Because while Al McNeil and Doug Harvey did indeed precede Nykoluk as NHL assistants, others went before. Many others. Onward into the obscurity.
The first? That distinction would seem to belong to Dick Carroll, in Toronto, all the way back in the league’s inaugural season, 1917-18. There’s some cloudiness to this, so bear with me, if you will.
To start with, some straightening out of terminology is in order: in those early decades of pro hockey, teams tended to have one man who both coached and took care of player personnel, and he was usually called (in the baseball way) the manager. This was true, for example, in the mid-1920s, with icons like Art Ross in Boston, Lester Patrick of the New York Rangers, and Jack Adams in Detroit.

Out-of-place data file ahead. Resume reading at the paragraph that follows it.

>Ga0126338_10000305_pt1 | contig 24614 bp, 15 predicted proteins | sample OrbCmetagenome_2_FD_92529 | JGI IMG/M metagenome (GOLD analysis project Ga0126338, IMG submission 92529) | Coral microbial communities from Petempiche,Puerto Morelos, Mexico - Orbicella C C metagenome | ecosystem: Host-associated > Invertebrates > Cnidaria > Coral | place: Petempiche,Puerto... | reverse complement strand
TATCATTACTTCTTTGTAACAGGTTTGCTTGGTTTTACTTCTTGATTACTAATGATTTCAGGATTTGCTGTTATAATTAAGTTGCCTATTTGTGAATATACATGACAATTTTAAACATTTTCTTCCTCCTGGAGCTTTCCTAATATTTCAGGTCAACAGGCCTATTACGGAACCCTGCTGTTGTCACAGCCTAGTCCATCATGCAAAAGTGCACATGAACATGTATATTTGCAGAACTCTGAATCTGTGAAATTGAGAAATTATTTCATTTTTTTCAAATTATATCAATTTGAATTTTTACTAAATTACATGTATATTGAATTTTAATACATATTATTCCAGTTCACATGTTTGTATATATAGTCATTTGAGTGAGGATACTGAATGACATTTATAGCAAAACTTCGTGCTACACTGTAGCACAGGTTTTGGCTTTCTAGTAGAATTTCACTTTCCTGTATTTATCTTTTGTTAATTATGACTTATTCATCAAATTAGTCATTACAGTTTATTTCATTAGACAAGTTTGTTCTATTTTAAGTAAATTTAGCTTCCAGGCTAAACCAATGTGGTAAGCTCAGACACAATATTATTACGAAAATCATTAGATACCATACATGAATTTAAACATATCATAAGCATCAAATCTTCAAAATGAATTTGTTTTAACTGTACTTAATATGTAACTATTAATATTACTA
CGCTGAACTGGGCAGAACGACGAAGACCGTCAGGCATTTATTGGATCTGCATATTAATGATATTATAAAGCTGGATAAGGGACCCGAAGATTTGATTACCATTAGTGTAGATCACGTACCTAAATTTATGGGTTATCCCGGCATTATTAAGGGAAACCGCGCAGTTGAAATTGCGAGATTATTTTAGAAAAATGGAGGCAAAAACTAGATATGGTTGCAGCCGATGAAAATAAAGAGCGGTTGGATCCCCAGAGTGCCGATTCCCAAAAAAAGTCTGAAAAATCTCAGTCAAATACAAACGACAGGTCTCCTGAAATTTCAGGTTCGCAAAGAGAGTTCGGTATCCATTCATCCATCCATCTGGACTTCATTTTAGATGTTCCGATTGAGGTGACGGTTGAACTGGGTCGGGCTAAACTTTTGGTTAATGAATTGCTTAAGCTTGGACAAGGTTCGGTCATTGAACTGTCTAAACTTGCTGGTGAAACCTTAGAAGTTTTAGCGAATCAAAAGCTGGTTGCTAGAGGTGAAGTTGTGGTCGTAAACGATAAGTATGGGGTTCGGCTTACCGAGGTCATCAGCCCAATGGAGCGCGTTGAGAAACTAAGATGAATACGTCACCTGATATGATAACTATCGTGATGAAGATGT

Toronto’s manager for the 1917-18 season was Charlie Querrie, who happened to be the man who ran Toronto’s Arena Gardens on Mutual Street, home to the new team. Querrie was appointed in early December of ’17, two weeks before the NHL’s opening night. Dick Carroll’s appointment as Querrie’s aide was announced at the same time.
So there it is: Dick Carroll was the NHL’s first assistant coach.
If that’s clear enough, here’s some cloud to obscure things: as the modern-day Maple Leafs recount it, Carroll was head coach in 1917, steering the team through its first 40 games and onward through to 1919. Querrie’s 1917 service is recognized in the team’s list of GMs; as a coach, he’s recognized for two later tours he served in the ’20s, by which time the team had turned into the St. Patricks.